If we can just relax about that as a society and as a city, there are advantages to having that experiment. There are things about the building that don’t work on the street; I wish it was different on some of the street frontages, but all in all, I actually think it’s an exciting new building for the city. 

The federal building here is what it is. Part of the problem is that it’s essentially an 8:00-to-5:00, Monday-through-Friday office building. If that building had other uses that activated it, I’m not sure that people would feel so strongly about it. 

What are some of the lessons from the other cities where you have worked that you can bring here? 

I think San Francisco needs to take a little bit of a step back from the conflicts and discussions about details of development projects and neighborhood plans—all of which are important. But we seem to have lost the perspective on why we’re doing all this. 

I would like to have a conversation about growth management, about how the city wants to grow, and how we should shape growth. I think Seattle has done a good job with this because of all the issues of growth management and controlling sprawl in that region. 

So often the conversation seems to be about a conflict between people who want to build something and people who don’t want it to be built. The conversation should be about how we can shape growth that benefits the city in the long run. The city will grow whether we want it to or not. 

Let’s expand on that a little and talk about regional planning. That’s a hot button and very hard to implement, but can we put our local planning efforts into a regional context?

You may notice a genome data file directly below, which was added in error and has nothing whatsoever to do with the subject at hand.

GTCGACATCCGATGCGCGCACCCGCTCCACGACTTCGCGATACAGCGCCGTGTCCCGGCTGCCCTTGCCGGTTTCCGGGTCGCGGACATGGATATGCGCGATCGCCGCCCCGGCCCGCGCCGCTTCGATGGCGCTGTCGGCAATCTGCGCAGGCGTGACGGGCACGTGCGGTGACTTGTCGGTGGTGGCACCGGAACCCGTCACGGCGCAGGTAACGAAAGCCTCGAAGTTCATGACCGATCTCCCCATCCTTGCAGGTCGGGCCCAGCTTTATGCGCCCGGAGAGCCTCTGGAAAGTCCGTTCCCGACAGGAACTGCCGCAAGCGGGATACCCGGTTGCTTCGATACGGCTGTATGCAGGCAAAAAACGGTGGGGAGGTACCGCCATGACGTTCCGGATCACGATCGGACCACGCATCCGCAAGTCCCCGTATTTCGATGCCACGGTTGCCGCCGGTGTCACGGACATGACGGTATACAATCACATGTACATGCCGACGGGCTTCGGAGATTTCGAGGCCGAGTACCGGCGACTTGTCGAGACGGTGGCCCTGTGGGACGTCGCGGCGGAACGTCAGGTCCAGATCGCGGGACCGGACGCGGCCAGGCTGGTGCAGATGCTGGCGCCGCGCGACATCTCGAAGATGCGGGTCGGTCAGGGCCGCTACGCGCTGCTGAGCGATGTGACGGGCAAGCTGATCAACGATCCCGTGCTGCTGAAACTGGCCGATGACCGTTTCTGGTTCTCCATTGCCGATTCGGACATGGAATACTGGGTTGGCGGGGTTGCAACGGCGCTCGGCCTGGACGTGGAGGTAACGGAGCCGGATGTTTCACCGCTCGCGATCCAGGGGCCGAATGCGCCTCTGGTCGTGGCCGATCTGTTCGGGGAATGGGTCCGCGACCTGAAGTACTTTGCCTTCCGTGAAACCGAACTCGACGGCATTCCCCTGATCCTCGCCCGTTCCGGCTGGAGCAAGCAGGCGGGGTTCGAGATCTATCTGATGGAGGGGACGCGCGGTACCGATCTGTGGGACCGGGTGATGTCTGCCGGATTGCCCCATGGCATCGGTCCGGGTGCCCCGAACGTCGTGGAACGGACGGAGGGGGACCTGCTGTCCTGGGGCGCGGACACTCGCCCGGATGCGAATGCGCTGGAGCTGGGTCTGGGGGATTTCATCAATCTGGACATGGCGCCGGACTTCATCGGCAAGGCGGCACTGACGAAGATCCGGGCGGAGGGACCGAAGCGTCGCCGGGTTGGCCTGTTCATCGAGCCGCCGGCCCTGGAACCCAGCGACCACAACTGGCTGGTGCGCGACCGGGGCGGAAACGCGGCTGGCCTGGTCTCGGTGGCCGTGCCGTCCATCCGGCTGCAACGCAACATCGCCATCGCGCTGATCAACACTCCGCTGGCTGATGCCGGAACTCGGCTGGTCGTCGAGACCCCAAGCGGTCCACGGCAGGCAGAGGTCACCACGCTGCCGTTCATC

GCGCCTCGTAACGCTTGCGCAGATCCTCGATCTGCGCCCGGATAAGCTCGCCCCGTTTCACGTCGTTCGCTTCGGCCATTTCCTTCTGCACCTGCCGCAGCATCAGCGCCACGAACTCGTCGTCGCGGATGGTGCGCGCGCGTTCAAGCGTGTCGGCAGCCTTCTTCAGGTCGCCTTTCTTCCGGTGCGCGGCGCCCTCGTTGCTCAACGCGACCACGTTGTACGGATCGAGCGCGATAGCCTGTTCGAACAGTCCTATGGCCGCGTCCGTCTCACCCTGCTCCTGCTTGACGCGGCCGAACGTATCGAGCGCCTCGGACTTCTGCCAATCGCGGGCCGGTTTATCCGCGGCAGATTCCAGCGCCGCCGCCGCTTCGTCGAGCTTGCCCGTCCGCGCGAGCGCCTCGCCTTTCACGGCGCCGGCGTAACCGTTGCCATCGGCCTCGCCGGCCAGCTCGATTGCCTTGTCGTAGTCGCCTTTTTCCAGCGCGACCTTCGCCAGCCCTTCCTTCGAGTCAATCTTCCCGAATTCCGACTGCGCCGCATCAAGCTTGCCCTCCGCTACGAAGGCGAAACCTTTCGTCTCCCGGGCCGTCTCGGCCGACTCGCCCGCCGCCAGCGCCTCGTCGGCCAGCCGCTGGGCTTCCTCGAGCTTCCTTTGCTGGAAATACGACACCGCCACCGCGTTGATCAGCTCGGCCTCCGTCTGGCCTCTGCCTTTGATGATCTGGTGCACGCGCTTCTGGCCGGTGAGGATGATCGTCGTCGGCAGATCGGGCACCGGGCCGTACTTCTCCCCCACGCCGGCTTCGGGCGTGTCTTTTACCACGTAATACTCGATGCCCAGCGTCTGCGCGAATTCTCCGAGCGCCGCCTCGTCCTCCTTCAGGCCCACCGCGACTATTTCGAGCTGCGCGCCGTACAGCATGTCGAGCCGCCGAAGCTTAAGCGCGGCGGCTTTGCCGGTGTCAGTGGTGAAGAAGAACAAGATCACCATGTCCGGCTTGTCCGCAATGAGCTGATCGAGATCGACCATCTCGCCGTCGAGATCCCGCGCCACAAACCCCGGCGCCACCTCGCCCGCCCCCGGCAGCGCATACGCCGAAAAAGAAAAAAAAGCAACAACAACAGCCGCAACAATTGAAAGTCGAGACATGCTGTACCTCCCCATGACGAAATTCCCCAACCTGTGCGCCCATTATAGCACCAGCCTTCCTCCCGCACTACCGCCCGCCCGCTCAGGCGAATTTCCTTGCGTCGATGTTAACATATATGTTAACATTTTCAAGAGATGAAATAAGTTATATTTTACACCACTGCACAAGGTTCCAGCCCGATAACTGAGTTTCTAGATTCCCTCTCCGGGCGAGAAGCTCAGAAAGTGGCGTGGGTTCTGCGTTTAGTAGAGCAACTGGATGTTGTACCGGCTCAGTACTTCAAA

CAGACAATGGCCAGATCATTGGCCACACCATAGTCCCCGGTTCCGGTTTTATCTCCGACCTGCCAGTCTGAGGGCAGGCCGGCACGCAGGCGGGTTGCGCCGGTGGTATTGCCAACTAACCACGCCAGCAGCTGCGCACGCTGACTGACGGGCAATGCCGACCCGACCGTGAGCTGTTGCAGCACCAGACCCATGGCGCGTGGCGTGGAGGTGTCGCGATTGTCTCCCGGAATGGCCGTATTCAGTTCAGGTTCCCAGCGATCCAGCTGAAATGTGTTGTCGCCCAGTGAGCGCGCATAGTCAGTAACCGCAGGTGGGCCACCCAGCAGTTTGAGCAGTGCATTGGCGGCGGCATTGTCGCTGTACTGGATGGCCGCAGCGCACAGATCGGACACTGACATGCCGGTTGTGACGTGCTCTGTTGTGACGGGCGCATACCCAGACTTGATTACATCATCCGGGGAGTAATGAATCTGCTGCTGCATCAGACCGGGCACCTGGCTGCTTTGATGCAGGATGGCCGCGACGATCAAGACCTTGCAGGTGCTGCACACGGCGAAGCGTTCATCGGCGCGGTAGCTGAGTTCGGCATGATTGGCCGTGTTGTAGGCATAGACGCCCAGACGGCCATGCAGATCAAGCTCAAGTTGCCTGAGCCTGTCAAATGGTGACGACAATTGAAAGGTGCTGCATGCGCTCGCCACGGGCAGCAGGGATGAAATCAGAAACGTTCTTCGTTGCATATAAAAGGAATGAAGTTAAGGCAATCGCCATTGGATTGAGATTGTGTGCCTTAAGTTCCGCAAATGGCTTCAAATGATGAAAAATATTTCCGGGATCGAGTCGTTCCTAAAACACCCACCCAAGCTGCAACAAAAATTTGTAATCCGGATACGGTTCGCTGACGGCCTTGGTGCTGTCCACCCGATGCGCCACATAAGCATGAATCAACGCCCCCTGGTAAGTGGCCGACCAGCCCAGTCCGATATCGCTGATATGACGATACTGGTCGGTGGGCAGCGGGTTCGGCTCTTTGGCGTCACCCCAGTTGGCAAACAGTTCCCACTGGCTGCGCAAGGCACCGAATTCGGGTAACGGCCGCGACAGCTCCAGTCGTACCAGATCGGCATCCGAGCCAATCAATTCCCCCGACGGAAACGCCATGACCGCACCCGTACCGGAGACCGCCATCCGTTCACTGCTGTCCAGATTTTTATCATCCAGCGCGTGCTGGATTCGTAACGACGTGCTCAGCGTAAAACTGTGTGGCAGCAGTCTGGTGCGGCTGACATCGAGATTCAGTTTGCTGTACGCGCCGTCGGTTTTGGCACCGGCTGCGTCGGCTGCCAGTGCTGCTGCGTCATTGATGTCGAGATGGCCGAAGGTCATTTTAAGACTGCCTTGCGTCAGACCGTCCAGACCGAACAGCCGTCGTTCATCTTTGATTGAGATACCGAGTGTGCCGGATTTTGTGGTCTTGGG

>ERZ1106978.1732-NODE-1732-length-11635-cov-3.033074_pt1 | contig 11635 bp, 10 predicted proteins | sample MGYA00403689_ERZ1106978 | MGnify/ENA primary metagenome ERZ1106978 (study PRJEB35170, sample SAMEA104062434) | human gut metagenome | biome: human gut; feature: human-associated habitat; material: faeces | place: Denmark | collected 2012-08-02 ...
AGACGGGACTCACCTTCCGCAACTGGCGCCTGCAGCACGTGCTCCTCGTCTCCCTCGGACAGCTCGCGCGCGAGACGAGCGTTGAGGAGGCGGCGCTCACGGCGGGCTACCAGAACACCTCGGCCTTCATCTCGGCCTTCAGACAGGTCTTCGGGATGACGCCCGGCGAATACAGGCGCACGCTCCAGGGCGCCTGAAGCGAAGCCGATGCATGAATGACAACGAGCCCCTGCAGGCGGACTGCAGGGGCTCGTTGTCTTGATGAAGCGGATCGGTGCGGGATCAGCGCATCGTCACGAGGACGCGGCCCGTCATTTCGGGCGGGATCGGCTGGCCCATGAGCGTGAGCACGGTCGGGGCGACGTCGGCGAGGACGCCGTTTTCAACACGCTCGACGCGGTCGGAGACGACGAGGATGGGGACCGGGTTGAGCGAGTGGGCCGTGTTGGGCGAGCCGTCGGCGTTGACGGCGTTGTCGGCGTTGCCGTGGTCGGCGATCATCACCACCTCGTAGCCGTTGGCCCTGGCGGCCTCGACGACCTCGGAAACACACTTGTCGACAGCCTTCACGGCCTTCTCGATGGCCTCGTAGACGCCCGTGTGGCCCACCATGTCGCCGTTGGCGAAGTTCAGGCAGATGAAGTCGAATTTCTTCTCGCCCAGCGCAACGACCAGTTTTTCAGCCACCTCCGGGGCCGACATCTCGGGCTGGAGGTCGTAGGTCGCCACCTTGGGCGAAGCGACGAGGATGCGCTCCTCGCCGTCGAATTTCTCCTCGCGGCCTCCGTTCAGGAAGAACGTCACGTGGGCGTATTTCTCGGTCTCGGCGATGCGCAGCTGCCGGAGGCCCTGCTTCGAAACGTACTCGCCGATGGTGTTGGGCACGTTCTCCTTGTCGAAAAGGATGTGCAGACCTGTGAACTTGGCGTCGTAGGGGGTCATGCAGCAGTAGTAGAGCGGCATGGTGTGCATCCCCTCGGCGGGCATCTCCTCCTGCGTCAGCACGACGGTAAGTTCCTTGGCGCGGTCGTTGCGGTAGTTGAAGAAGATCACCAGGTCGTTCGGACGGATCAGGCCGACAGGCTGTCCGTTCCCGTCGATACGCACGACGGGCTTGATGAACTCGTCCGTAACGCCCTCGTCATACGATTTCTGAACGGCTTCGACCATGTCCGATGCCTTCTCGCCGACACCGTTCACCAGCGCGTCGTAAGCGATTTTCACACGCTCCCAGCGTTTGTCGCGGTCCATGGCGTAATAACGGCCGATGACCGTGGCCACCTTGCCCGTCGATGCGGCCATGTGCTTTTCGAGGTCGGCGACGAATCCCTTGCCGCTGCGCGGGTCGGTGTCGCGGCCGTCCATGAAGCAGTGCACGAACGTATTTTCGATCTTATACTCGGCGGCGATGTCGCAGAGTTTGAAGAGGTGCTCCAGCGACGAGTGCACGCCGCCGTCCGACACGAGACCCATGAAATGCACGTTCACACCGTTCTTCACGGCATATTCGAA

I must say I’m a little disappointed that I’ve not heard more of that. I think it’s important. I think the major urban centers in the Bay Area have a responsibility to accept a fair amount of growth just because of the regional issues and regional sprawl. 

Again, Seattle is a good lesson there. It certainly has not solved the regional discussion by any means. And not nearly as much as cities like Portland and Minneapolis have. 

Because of the state growth management act, King County (in Seattle) literally has an urban growth boundary, much like Portland does. We copied that from Portland. All good things in urban planning are copied from Portland, I guess. What the state growth management act forced us to do is to talk to each other at a regional level. 

There is still a tremendous amount of fighting between urban municipalities and suburban municipalities that will not accept certain minimum densities and all those things that are important to growth management. But at least they are at the table with each other. It isn’t clear to me that people are sitting at the same table here. Yet.